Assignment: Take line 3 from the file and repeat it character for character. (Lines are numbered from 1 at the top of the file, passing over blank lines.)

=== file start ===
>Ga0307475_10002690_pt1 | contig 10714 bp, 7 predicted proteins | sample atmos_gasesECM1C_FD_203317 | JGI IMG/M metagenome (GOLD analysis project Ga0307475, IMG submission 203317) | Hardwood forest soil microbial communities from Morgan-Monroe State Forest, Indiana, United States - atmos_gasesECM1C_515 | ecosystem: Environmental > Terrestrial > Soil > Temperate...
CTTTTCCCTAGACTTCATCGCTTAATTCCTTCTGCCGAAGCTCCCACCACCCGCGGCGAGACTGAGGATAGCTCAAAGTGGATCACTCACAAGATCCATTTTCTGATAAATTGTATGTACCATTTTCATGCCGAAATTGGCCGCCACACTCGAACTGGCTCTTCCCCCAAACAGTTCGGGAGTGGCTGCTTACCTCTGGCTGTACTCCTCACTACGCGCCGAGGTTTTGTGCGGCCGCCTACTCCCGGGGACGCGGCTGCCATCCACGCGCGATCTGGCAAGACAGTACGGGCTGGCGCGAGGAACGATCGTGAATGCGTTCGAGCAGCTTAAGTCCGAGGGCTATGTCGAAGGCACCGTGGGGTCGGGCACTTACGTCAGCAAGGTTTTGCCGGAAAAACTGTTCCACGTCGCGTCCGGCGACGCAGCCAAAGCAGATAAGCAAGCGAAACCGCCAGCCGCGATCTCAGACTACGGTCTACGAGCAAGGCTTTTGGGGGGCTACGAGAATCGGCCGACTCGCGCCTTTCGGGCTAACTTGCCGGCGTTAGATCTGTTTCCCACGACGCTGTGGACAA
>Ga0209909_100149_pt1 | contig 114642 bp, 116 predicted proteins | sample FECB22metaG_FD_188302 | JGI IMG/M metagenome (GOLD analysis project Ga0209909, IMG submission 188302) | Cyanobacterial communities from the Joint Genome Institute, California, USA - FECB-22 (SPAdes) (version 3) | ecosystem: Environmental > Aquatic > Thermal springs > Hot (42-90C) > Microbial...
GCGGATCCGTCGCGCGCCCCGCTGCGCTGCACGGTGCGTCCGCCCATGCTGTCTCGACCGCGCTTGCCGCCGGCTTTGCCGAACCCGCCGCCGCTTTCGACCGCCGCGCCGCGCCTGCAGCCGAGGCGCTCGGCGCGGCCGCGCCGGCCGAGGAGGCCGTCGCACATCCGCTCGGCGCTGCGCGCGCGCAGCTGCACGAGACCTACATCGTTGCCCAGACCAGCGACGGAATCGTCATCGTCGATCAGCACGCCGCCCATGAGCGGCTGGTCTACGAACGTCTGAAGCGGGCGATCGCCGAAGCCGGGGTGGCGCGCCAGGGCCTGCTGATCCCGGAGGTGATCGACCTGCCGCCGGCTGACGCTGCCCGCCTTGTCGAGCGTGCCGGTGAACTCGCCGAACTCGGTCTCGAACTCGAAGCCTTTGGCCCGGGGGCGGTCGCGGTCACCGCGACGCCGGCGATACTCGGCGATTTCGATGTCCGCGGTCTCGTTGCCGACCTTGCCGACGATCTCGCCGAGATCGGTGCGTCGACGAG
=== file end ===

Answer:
>Ga0209909_100149_pt1 | contig 114642 bp, 116 predicted proteins | sample FECB22metaG_FD_188302 | JGI IMG/M metagenome (GOLD analysis project Ga0209909, IMG submission 188302) | Cyanobacterial communities from the Joint Genome Institute, California, USA - FECB-22 (SPAdes) (version 3) | ecosystem: Environmental > Aquatic > Thermal springs > Hot (42-90C) > Microbial...